If you have ever been to a high-end audio show, you’ve undoubtedly noticed that there are dozens of new speaker manufacturers making outlandish claims for their babies. Even though I wish all of these products were as superlative as the claims made for them,, it’s actually rare to hear a brand-new speaker from a brand-new company do many things exceptionally well, while at the same time remaining affordable. The E-3 floorstander from Endeavor Audio Engineering is one of those rarities.
Since Endeavor Audio Engineering is a new company, I wasn’t expecting to be blown away by its debut model, nor was I expecting it to deliver continuous listening enjoyment month after month. Yet from the moment I first set up the Endeavor E-3s it was obvious that they were something special, and they only continued to improve after four months of tweaking.
The Endeavor E-3 is rather like a Goldilocks floorstander— not too big and not too small. Standing 44" tall and weighing 82 pounds, it is big enough to produce big sound, while small enough not to dominate the room, overload it with bass, or require several friends to help you reposition it. Standing waves inside the enclosure are greatly reduced due to the E-3’s cabinet design: The front baffle measures nine inches and tapers down to five inches at the rear, eliminating the effects of parallel cabinet walls. For the top end, the E-3 employs a high-dynamic-range dual-ring radiator; in the midrange a single 6.5" Kevlar cone handles frequencies from 220Hz to1.8kHz; and two slightly larger 6.9" anodized aluminum cones provide fast low-end response in a Butterworth bass-reflex enclosure.
On the backside are a single pair of five-way rhodium-plated binding posts with knurled edges for easy tightening. The entire speaker sits on two steel outriggers that have fully adjustable spikes for easy leveling and adjustment of rake. All you need to do to adjust angles is twist the knobs at the top of the spikes. This allowed me to experiment with various rake angles throughout the review period—something that can be quite difficult with many speakers. (Constantly adjusting small spike feet on the bottom of a speaker quickly becomes tedious.)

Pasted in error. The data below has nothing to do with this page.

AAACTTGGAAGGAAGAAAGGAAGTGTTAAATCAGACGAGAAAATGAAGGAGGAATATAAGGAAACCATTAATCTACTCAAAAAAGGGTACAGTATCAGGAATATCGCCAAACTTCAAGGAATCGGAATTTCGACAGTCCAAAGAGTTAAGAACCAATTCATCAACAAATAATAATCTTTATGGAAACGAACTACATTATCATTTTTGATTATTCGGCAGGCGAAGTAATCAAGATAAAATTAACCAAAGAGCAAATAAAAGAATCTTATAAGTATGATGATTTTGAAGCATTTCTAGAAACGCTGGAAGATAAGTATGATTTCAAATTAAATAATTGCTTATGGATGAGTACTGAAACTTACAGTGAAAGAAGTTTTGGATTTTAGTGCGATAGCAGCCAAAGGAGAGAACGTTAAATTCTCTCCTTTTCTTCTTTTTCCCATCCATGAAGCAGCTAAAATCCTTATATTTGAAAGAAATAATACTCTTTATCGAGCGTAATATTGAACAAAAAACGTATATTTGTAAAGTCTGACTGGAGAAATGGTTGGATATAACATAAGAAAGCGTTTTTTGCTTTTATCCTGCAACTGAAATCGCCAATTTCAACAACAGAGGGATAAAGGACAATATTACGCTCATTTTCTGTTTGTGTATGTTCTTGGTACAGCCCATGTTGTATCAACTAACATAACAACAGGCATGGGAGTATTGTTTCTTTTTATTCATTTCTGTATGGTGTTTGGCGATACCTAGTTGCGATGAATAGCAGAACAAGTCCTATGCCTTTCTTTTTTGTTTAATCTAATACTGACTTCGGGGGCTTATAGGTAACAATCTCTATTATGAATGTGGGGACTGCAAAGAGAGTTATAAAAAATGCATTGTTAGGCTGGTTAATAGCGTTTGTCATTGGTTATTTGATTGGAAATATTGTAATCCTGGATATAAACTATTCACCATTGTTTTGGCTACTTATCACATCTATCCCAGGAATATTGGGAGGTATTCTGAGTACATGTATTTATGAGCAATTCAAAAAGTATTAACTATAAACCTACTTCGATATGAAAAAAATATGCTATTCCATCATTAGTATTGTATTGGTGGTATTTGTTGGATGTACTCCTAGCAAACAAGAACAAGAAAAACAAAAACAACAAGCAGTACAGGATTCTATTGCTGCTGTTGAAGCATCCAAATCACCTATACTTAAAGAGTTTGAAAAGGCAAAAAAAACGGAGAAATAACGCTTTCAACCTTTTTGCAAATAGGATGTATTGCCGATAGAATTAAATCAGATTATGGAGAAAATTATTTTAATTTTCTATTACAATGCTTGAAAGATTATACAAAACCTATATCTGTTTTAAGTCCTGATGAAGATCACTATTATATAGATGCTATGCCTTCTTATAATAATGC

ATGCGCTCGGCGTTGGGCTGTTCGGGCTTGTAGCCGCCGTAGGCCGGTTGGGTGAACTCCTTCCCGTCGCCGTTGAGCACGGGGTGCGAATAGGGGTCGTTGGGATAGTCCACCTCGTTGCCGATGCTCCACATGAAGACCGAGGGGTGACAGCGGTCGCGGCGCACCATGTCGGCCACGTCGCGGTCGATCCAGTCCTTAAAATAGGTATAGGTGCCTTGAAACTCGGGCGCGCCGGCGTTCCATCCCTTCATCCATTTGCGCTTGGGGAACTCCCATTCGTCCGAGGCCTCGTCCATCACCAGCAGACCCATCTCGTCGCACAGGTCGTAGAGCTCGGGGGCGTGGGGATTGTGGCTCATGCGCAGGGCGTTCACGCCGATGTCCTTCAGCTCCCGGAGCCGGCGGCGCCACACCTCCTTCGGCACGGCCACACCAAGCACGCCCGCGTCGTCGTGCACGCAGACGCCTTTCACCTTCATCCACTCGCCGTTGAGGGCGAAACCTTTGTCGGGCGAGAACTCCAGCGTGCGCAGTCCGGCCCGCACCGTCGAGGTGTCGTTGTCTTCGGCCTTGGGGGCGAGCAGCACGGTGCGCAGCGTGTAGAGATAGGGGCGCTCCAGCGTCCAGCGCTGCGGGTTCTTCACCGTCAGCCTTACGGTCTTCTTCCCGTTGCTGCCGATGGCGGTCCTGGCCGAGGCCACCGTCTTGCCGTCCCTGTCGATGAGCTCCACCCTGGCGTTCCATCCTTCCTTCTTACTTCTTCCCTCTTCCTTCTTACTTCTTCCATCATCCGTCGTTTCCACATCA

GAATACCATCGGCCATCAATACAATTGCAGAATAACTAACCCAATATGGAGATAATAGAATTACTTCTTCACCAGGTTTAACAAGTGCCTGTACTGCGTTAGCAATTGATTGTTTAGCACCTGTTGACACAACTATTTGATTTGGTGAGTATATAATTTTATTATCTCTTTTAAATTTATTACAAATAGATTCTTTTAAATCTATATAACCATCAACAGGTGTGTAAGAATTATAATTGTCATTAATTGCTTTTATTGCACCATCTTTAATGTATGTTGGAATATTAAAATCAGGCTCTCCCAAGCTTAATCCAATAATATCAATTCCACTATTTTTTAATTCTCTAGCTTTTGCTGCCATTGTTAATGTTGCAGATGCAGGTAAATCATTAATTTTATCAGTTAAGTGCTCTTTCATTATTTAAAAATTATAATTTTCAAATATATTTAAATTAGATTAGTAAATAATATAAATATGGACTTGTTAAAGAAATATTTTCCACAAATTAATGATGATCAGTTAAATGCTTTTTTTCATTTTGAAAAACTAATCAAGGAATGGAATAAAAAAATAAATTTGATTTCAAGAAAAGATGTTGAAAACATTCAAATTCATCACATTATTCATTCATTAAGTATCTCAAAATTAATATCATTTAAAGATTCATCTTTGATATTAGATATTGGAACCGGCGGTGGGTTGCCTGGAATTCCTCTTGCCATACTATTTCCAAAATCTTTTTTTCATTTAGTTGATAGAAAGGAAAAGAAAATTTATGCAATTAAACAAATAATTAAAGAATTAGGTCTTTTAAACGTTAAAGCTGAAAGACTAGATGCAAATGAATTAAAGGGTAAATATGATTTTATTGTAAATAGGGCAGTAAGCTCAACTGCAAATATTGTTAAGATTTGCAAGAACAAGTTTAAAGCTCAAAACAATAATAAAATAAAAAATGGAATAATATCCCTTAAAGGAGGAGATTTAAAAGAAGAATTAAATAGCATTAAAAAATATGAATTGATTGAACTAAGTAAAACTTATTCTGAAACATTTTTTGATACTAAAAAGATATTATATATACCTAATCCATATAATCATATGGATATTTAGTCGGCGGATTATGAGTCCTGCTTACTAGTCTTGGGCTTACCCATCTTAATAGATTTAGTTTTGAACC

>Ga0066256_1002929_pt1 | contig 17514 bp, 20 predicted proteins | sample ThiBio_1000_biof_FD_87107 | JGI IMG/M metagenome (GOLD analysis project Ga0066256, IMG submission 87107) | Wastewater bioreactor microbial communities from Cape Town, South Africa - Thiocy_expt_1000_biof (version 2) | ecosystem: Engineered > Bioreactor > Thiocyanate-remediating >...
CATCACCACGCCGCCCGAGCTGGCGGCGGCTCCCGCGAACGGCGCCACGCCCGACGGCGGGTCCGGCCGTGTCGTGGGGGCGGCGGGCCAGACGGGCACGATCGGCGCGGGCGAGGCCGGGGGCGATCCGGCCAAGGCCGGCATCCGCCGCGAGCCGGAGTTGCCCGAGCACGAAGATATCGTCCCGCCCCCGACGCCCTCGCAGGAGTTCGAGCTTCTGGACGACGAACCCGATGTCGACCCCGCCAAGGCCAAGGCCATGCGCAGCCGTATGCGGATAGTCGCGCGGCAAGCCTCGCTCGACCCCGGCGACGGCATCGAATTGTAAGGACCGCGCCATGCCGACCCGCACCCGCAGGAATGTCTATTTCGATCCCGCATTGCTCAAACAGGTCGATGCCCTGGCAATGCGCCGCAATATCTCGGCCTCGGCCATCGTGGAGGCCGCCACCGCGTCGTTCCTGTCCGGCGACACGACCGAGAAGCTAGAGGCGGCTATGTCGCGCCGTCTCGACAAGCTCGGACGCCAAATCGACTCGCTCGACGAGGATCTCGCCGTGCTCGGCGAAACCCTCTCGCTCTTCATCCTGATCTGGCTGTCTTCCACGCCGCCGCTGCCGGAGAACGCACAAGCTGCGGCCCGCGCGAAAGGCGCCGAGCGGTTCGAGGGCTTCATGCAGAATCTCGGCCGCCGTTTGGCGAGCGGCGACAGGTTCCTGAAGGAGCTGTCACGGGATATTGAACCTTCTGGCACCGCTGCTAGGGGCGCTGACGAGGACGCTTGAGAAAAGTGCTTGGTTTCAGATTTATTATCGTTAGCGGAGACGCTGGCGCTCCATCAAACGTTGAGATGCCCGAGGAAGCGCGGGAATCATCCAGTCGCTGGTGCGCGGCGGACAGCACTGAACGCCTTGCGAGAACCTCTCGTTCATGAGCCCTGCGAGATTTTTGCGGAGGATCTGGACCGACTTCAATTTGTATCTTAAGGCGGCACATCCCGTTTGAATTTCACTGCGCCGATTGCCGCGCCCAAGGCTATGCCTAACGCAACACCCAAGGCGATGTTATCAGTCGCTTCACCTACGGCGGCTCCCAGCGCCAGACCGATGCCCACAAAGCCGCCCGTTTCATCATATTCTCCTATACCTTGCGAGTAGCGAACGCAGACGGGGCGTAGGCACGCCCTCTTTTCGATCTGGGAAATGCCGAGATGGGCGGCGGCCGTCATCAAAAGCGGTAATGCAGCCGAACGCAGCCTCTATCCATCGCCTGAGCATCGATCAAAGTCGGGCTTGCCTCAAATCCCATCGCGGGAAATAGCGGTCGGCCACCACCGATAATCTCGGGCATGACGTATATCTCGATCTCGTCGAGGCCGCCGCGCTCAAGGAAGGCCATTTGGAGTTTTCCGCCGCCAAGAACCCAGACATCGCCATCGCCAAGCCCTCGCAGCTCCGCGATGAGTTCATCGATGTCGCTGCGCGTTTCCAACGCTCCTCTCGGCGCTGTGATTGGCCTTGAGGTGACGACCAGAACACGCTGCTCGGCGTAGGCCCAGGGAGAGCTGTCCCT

The E-3’s sensitivity comes in at 88dB, which means that low-powered tube amps will quickly run out of juice, but most other amps should have no problem bringing SPLs up to a respectable level. Most of my listening took place with the Rogers High Fidelity EHF-200 Mk2 integrated tube amp (112W), which has an output transformer optimized for the E-3’s 4-ohm load. I also used the Arcam FMJ A19 (90W at 4 ohms), the TEAC AI-501DA (60W at 4 ohms), and the Stein Music Stateline Amp2 (40W at 4 ohms), all of which produced satisfying SPLs. My vintage Harman Kardon A500 (25W) couldn’t drive the E-3s adequately, so if you’re a tube fan you’ll need at least 40W, unless you listen at very low levels.
Most people probably have an average-sized listening room similar to mine, which is seventeen feet wide, nine feet tall, and nineteen feet deep. After playing around with speaker position, I found a sweet spot with the E-3s about eleven feet apart, 42" from the rear walls, 39" from the sidewalls, and toed in around fifteen degrees. This provided the extremely precise imaging I crave, while retaining a wide soundstage with a controlled low end. Because the E-3s are rear-ported, bass-reflex loudspeakers, they need some room from the rear walls to properly breath— anything closer than two feet begins to muddle their bass just a bit. Though the E-3s never sounded overly bright, they mellowed just enough to produce exceptional sound when rake was adjusted to about a two-degree upward slope. This was actually counter to what I had presumed when I first set up the E-3s. Even though the tweeter aligns above my ear in my listening position, the upward slope allowed the woofers to sync better with the top end, which provided better coherency and imaging, especially when listening to bass-heavy jazz.
Before the speakers had been properly tuned for my setup, some of the imaging seemed out-of-whack. Low-end piano notes tended to dive toward the floor, rather than flow toward the listener (think of a piano oriented forty-five degrees from the microphone); cellos and upright basses liked to do the same thing. In such cases, imaging was “precise,” though not accurate with regard to natural spatial cues. This problem was ameliorated by proper setup, including careful tuning of the rake angle.